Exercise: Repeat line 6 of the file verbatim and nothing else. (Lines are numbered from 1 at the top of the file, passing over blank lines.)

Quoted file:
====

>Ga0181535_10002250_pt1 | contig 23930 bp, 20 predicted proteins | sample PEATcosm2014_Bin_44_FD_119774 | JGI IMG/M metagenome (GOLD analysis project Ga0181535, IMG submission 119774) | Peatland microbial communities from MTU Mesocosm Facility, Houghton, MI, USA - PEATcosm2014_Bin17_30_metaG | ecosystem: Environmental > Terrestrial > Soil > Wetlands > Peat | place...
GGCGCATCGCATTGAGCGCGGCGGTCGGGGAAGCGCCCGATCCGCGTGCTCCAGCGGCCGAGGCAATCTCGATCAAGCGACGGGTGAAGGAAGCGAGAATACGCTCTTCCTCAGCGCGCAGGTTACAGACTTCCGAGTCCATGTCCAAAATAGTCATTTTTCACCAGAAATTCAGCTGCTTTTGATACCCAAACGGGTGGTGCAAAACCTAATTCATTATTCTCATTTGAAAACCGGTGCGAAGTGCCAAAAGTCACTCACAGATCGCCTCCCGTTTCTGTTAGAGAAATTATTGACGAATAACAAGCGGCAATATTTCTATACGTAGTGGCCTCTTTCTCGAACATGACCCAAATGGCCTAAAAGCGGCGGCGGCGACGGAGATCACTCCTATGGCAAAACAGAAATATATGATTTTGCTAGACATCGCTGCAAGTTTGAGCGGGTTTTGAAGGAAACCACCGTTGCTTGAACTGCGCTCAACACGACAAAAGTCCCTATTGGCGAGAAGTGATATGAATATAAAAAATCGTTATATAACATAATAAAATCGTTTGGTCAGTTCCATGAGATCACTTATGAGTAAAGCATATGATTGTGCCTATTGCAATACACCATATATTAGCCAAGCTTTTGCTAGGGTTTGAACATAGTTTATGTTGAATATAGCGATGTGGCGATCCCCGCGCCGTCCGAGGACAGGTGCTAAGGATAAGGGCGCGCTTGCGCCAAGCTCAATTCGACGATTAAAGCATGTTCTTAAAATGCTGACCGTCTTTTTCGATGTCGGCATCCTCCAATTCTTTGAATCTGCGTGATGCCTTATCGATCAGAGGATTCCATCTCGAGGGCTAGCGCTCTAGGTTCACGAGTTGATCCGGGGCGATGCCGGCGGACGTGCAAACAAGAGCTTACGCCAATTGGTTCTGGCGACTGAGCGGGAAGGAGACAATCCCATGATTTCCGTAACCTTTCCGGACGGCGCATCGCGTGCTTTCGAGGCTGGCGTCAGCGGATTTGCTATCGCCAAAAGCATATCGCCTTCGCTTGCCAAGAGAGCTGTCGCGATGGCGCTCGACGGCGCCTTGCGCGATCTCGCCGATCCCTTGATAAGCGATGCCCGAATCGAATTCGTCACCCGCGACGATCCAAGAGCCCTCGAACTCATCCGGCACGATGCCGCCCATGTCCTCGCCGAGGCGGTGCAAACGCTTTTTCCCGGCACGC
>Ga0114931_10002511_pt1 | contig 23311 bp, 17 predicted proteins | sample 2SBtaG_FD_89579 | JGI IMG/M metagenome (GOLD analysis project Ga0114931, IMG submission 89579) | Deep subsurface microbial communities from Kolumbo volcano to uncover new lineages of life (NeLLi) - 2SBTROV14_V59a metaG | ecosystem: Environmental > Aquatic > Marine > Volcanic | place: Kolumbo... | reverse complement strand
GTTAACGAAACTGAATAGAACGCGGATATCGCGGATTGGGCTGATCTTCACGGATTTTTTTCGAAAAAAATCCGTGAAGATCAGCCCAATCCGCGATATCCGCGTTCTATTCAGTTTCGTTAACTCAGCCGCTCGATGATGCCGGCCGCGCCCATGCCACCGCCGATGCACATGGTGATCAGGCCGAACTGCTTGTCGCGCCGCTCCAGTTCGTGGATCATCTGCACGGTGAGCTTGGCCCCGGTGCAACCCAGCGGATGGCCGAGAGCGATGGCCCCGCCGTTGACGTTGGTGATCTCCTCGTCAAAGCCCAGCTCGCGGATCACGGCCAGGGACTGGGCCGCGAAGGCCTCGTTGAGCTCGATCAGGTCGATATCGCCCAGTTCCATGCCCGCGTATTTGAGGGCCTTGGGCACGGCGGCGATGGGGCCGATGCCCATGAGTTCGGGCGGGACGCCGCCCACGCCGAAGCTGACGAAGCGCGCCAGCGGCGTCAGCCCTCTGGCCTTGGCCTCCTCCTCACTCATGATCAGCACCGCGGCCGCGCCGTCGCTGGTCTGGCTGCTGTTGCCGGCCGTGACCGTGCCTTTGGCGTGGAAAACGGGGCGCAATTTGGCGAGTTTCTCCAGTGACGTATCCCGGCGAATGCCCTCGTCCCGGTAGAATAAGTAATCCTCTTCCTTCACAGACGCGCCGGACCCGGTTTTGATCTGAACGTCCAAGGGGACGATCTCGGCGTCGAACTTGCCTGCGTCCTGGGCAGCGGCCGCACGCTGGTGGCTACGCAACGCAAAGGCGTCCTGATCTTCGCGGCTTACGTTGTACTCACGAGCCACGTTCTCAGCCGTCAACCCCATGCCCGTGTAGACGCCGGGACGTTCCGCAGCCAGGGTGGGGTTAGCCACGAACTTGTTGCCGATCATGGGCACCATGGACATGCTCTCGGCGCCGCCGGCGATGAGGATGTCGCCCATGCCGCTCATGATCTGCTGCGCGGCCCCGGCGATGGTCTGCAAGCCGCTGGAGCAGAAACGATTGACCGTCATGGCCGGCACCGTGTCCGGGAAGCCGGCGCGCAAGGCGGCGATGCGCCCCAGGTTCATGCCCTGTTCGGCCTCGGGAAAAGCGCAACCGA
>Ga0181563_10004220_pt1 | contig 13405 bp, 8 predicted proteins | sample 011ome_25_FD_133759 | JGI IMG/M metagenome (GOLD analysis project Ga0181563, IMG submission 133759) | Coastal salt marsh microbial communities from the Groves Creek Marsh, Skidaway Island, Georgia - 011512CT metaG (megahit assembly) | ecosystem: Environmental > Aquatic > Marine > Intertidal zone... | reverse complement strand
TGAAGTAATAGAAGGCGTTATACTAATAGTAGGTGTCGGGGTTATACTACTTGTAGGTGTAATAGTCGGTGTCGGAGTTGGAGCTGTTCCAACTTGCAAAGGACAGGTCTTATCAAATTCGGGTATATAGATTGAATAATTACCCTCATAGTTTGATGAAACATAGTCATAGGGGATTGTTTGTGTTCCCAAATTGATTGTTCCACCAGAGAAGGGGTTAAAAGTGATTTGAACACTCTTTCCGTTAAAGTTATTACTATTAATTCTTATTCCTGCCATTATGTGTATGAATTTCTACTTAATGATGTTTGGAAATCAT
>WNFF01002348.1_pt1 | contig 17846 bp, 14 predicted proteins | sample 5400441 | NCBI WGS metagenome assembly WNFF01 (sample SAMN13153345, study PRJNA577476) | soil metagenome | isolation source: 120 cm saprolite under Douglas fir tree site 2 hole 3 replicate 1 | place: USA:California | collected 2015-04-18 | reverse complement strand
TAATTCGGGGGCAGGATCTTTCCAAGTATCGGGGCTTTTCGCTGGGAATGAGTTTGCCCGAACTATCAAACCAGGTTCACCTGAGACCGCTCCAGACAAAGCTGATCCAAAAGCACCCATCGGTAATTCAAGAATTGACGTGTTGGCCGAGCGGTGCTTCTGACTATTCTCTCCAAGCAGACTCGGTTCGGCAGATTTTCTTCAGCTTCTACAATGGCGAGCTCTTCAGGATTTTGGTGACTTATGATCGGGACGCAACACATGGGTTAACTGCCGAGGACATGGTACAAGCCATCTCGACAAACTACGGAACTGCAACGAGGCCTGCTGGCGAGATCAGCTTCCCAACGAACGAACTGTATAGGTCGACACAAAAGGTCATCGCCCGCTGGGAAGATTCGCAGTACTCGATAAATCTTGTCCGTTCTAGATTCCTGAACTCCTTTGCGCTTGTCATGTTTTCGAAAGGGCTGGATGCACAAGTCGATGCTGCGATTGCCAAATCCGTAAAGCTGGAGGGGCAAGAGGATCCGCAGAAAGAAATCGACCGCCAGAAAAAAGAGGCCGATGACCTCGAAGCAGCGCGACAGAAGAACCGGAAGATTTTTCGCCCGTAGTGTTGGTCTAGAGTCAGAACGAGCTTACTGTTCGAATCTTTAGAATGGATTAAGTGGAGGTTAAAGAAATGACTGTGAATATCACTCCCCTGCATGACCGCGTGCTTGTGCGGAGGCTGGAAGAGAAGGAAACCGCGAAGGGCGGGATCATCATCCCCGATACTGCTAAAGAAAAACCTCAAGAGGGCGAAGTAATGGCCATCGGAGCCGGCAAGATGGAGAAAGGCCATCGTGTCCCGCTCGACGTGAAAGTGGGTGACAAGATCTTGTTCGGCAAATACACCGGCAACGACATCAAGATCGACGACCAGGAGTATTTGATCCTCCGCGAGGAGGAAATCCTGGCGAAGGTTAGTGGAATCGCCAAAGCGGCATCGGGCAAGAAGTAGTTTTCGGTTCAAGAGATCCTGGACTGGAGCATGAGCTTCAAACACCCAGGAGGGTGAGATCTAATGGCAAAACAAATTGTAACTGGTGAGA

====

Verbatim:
TGAAGTAATAGAAGGCGTTATACTAATAGTAGGTGTCGGGGTTATACTACTTGTAGGTGTAATAGTCGGTGTCGGAGTTGGAGCTGTTCCAACTTGCAAAGGACAGGTCTTATCAAATTCGGGTATATAGATTGAATAATTACCCTCATAGTTTGATGAAACATAGTCATAGGGGATTGTTTGTGTTCCCAAATTGATTGTTCCACCAGAGAAGGGGTTAAAAGTGATTTGAACACTCTTTCCGTTAAAGTTATTACTATTAATTCTTATTCCTGCCATTATGTGTATGAATTTCTACTTAATGATGTTTGGAAATCAT